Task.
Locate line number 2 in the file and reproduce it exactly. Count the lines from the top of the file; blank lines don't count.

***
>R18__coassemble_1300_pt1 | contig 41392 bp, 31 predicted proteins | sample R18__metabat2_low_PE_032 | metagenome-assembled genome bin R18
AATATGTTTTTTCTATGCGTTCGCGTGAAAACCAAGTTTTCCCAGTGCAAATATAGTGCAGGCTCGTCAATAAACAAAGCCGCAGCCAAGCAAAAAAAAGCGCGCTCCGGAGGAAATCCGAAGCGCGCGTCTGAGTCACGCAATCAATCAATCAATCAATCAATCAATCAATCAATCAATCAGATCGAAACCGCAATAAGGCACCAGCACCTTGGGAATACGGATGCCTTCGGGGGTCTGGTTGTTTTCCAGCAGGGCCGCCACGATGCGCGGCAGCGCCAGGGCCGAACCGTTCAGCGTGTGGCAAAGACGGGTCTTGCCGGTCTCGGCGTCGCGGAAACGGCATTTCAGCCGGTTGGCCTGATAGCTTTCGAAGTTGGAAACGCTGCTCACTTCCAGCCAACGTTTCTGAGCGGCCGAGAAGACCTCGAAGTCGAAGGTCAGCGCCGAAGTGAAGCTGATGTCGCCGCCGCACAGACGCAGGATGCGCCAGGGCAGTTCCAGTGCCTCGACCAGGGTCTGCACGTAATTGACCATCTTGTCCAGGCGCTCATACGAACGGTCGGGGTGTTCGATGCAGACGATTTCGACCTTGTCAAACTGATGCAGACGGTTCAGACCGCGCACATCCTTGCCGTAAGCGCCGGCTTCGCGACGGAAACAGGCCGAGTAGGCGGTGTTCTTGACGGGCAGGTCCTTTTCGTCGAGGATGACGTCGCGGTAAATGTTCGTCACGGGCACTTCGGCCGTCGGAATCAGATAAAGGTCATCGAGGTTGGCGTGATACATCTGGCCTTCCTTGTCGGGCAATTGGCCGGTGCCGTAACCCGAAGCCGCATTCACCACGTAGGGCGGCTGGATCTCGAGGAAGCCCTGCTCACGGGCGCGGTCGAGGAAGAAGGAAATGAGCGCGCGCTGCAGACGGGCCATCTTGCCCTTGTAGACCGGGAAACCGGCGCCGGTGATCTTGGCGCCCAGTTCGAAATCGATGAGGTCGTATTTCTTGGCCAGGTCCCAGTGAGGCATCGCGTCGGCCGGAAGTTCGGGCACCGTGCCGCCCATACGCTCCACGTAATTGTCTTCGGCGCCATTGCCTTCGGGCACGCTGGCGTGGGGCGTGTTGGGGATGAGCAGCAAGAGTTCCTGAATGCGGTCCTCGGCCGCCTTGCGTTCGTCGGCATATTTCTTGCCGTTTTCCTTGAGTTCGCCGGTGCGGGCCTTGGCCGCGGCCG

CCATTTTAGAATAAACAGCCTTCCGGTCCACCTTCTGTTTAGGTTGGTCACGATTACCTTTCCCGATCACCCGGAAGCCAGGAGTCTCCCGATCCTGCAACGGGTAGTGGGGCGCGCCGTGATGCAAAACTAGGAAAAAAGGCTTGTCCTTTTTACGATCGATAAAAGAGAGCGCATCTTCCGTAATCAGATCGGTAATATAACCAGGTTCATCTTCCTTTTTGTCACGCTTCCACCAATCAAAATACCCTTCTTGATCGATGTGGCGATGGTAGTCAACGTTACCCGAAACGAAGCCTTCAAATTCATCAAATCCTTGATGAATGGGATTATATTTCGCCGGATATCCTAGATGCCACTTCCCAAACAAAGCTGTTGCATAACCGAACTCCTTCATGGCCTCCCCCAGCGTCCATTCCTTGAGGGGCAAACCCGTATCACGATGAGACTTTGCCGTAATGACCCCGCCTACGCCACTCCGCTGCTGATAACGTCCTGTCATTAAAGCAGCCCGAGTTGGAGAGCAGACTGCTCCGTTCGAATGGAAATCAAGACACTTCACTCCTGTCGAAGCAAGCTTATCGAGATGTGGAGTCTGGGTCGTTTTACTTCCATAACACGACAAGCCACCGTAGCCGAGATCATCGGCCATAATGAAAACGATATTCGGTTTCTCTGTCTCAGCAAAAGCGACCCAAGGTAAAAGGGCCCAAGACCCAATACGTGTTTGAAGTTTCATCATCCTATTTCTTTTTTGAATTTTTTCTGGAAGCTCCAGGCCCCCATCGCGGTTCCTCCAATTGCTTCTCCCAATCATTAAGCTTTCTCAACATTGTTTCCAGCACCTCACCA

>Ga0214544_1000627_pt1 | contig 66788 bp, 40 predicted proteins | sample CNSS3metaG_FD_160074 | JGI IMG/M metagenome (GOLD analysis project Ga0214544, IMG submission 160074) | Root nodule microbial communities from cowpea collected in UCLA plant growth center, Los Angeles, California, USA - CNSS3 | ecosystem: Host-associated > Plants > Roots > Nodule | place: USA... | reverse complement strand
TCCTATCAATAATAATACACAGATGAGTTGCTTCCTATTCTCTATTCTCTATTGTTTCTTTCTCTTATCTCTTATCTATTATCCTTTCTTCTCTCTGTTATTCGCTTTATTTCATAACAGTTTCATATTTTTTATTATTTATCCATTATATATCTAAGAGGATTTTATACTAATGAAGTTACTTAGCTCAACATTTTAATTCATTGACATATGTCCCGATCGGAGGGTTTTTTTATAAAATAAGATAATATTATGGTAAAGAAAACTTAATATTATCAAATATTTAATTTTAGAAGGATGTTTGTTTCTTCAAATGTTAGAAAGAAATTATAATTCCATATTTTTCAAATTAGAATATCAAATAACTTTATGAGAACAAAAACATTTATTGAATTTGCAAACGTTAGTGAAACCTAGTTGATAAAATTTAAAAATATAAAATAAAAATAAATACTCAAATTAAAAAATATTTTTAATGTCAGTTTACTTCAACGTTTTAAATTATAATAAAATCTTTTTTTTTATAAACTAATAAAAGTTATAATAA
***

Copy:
AATATGTTTTTTCTATGCGTTCGCGTGAAAACCAAGTTTTCCCAGTGCAAATATAGTGCAGGCTCGTCAATAAACAAAGCCGCAGCCAAGCAAAAAAAAGCGCGCTCCGGAGGAAATCCGAAGCGCGCGTCTGAGTCACGCAATCAATCAATCAATCAATCAATCAATCAATCAATCAATCAGATCGAAACCGCAATAAGGCACCAGCACCTTGGGAATACGGATGCCTTCGGGGGTCTGGTTGTTTTCCAGCAGGGCCGCCACGATGCGCGGCAGCGCCAGGGCCGAACCGTTCAGCGTGTGGCAAAGACGGGTCTTGCCGGTCTCGGCGTCGCGGAAACGGCATTTCAGCCGGTTGGCCTGATAGCTTTCGAAGTTGGAAACGCTGCTCACTTCCAGCCAACGTTTCTGAGCGGCCGAGAAGACCTCGAAGTCGAAGGTCAGCGCCGAAGTGAAGCTGATGTCGCCGCCGCACAGACGCAGGATGCGCCAGGGCAGTTCCAGTGCCTCGACCAGGGTCTGCACGTAATTGACCATCTTGTCCAGGCGCTCATACGAACGGTCGGGGTGTTCGATGCAGACGATTTCGACCTTGTCAAACTGATGCAGACGGTTCAGACCGCGCACATCCTTGCCGTAAGCGCCGGCTTCGCGACGGAAACAGGCCGAGTAGGCGGTGTTCTTGACGGGCAGGTCCTTTTCGTCGAGGATGACGTCGCGGTAAATGTTCGTCACGGGCACTTCGGCCGTCGGAATCAGATAAAGGTCATCGAGGTTGGCGTGATACATCTGGCCTTCCTTGTCGGGCAATTGGCCGGTGCCGTAACCCGAAGCCGCATTCACCACGTAGGGCGGCTGGATCTCGAGGAAGCCCTGCTCACGGGCGCGGTCGAGGAAGAAGGAAATGAGCGCGCGCTGCAGACGGGCCATCTTGCCCTTGTAGACCGGGAAACCGGCGCCGGTGATCTTGGCGCCCAGTTCGAAATCGATGAGGTCGTATTTCTTGGCCAGGTCCCAGTGAGGCATCGCGTCGGCCGGAAGTTCGGGCACCGTGCCGCCCATACGCTCCACGTAATTGTCTTCGGCGCCATTGCCTTCGGGCACGCTGGCGTGGGGCGTGTTGGGGATGAGCAGCAAGAGTTCCTGAATGCGGTCCTCGGCCGCCTTGCGTTCGTCGGCATATTTCTTGCCGTTTTCCTTGAGTTCGCCGGTGCGGGCCTTGGCCGCGGCCG